From Cartagena to Bengaluru via London, Colombia’s been on everyone’s lips.
With Iván Duque waiting in the wings, Time magazine ran a detailed profile revealing that Colombia’s fourth youngest-ever president elect is a Washington-formed lawyer and banker and ‘extreme centrist’ who was once the bass player in a grunge band called Pig Nose. Welcome Prez dude, can we get more slap in the fifth?
Perhaps, like us, you are perplexed why Colombia’s game-changing President Juan Manuel Santos is so unpopular in his home country. Call it the Tony Blair effect. But don’t worry because history will ‘judge him kindly’ intoned the heavyweight Economist, checking off an impressive list of achievements by the outgoing president: more employment, less poverty, better equality, a tripled motorway network, huge areas environmentally protected, a lower murder rate. And, oh yes, a peace process that ended 50 years of conflict with the FARC – but unwelcomed by ‘grouchy Colombians’.
The outgoing Santos will end his two terms ‘proud but frustrated’, added the Voice of America, portraying a leader relaxed with his successes but reflective on his failings. He will now write a book and join the international lecture circuit. Maybe with his mate Tony.
Mercury not rising
If you enjoy eating river fish in Colombia – and nothing beats a bocachico – then you’ll welcome environment website Mongabay‘s news that the government is banning the use of mercury in mining. This will hopefully reduce levels of the toxic catalyst that washes into rivers and soil, though as the site pointed out, a lot of mercury is also used in illegal gold mining and this will be a challenge to control.
Less cheery was science site Phys.org’s news of how climate change (more specifically in this case, global warming) has melted a fifth of Colombia’s mountaintop glacier cover in just seven years. Some of the nevados will be snowless within a decade, according to the environment minister.
Also in the great outdoors, the Huffington Post Colombia reported on a post-peace process ‘out-of-control forest clearance’, mostly in the Amazon, with Colombia losing more than 1.04 million acres of tree cover in 2017 – a 46% rise in deforestation from 2016. Foreign investment and a ‘scramble for land’ by new armed groups in FARC-freed areas were to blame, it concluded.
One to watch
Also making waves was Santos’s foe and former boss, ex-president and Senator Álvaro Uribe with accusations that the UK’s MI6 plotted against him in a tangled tale of fraud, witness tampering and death squads. Tape recordings were made by the British spy agency and ‘friends of Santos in a foreign ruse against me,’ said the powerful Senator (or maybe now ex-senator), in a tweet reported by Reuters. Then local papers revealed that the testimony was secretly filmed by a witness using his own wristwatch. And it only costs USD$11.
More Lines on coke
Meanwhile, the UK continued to blame its mini-crime wave on the hypocrisy of ‘middle class cocaine users’ who buy fair trade coffee or worry about global warming while fuelling drug gang violence. Around 875,000 people used cocaine there in 2017, said the Guardian newspaper, most of whom ignored the ‘misery of the supply chain’ with ‘more than 177,000 civilians killed in Colombia’s drug trade between 1958 and 2013’. The BBC claimed Colombia was ‘losing the war on drugs’ with over 900 tonnes of cocaine produced last year.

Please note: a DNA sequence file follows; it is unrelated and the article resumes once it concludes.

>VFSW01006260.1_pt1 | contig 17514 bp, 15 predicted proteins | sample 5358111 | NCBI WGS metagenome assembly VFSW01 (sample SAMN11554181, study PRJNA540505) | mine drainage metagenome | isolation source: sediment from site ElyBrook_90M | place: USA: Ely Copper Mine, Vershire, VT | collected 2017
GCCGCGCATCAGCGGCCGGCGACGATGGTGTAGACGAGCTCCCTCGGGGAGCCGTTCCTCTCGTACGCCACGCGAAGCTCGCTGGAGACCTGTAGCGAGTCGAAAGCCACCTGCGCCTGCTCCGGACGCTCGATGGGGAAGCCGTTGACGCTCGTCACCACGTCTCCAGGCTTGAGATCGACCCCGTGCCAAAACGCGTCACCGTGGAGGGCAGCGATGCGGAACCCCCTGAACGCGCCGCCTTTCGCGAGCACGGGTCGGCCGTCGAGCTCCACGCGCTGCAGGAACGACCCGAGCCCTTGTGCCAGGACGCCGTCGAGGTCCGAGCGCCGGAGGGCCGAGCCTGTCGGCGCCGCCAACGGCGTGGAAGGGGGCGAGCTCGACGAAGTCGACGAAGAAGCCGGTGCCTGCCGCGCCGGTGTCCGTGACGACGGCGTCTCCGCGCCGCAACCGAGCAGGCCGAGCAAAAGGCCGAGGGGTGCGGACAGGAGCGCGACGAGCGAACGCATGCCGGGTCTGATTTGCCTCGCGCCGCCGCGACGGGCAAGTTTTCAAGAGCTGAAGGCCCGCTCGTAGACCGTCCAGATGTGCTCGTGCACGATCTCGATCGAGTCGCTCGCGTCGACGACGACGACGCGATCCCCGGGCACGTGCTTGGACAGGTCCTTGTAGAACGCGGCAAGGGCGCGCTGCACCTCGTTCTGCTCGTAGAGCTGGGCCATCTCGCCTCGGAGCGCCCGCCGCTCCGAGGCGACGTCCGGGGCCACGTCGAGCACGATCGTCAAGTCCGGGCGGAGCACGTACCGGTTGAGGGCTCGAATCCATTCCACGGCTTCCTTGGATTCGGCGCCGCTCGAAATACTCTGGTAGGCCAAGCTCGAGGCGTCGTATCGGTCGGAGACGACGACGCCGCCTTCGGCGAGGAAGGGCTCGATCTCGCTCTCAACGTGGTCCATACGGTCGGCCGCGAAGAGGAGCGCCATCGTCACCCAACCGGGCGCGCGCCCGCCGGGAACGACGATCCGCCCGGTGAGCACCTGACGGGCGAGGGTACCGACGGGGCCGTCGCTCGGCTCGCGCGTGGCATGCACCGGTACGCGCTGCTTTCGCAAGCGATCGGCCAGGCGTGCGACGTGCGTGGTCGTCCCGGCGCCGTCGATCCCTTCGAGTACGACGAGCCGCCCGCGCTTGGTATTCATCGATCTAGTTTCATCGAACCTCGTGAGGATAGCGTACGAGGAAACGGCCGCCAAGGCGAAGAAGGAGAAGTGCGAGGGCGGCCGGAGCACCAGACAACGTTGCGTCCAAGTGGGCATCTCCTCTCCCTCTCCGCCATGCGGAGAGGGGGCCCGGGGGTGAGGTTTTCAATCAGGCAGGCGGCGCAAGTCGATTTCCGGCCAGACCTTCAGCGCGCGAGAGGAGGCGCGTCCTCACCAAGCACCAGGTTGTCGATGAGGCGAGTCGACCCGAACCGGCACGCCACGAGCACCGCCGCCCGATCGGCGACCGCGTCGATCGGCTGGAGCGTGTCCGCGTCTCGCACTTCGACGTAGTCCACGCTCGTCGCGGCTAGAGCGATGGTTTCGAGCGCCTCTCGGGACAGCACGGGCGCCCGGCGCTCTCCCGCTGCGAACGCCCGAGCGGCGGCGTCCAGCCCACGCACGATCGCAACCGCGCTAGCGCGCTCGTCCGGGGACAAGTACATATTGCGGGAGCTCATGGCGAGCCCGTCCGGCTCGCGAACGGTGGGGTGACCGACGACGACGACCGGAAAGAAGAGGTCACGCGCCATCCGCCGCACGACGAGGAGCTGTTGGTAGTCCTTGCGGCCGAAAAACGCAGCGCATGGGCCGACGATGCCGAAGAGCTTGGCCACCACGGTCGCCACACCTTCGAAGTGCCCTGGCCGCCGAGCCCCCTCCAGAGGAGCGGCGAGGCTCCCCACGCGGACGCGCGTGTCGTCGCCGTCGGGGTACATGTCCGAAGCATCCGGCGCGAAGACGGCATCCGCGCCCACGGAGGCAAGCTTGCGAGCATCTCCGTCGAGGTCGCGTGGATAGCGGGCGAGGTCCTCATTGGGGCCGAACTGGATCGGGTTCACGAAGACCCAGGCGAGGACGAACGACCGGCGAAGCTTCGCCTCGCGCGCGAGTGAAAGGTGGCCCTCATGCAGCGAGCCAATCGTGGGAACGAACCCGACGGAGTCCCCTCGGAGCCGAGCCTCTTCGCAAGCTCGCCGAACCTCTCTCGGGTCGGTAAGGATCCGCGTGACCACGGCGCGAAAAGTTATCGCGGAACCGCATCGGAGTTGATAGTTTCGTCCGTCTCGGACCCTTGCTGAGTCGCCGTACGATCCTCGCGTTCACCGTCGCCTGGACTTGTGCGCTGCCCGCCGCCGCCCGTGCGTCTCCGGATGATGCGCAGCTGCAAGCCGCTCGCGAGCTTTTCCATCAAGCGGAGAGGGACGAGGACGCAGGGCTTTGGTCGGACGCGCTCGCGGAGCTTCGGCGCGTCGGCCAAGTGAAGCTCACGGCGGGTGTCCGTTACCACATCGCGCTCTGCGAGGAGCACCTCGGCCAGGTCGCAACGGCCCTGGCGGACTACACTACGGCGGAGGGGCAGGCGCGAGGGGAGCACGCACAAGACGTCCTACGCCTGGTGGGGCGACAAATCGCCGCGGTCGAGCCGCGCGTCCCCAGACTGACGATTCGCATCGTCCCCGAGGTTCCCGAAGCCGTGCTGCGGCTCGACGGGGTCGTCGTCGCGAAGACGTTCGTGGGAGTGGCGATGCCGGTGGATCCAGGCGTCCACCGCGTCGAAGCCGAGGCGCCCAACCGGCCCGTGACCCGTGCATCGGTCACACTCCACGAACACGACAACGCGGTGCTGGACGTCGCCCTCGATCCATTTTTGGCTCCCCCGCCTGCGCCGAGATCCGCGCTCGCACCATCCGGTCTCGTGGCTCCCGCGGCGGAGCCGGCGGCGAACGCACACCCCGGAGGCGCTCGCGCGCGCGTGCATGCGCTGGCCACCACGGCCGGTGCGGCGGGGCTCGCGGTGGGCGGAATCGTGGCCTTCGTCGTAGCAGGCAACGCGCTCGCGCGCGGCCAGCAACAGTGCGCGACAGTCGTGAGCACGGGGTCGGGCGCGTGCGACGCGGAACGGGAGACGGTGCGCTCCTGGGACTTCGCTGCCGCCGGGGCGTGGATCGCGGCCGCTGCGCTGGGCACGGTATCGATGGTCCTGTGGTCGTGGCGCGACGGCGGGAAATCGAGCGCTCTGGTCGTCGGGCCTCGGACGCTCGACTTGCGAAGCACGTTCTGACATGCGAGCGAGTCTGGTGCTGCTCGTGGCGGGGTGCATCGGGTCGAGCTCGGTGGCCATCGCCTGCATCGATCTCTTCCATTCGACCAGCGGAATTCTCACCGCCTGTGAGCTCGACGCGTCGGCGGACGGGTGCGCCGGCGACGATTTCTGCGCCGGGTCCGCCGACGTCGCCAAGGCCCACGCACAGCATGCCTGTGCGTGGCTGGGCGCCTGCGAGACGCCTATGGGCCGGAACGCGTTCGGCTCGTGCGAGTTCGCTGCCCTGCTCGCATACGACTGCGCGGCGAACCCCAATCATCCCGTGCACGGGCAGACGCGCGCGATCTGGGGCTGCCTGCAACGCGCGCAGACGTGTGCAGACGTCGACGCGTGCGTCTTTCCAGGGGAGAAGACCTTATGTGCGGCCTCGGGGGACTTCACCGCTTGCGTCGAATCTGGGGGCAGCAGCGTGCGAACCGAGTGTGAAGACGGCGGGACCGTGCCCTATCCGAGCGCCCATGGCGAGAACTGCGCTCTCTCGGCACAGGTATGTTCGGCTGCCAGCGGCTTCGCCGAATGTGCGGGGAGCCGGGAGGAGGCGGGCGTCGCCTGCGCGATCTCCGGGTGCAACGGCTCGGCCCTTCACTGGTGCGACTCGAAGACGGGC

And from the front line, narcos put a USD$70,000 price tag on the head – dead or alive – of Sombra the drug-detection dog after her ‘radar nose’ lead to 200 busts and nine tons of cocaine. The six-year-old German Shepherd was a ‘folk hero’ in the ‘cocaine-fuelled Homeric epic’ of Colombia’s battle with drug cartels, wrote the Washington Post, adding that the dog now has extra security.
Beauty contestants are no strangers to controversy, but Bogotá’s ‘afro-descendant’ pageant caused ripples worldwide when it was won by a ‘white woman’ – Ana Paula Rueda – according to Vice and Remezcla websites. ‘We are all Afrodescendientes,’ declared the organisers afterwards, while reminding critics that the only entrance criteria was to ‘know your region’ and be able to recite Rotundamente Negra by Costa Rican poet Shirley Campbell.
Big in Bollywood
Over in India, Bollywood scriptwriters were already hashing out a script on the ‘not-so-fantastic-five’ Colombian robbers who, according to India Today, travelled to Bengaluru (formerly Bangalore) and managed to pull off high-profile heists in the posh suburbs – including the house of Karnataka state’s chief secretary – without speaking Hindi or English.
Over in the alternative universe of RHONY – Real Housewives of New York – Colombian waves of a more tangible nature crashed over the bikini-clad (but lifejacket-free) cast as they took a ‘boat ride to hell’: in fact a private island off the coast of Cartagena. The badly-behaved reality stars were ‘crying out for their lives’ after hitting 5-metre seas, reported People magazine as footage of the tumultuous trip was aired on Bravo.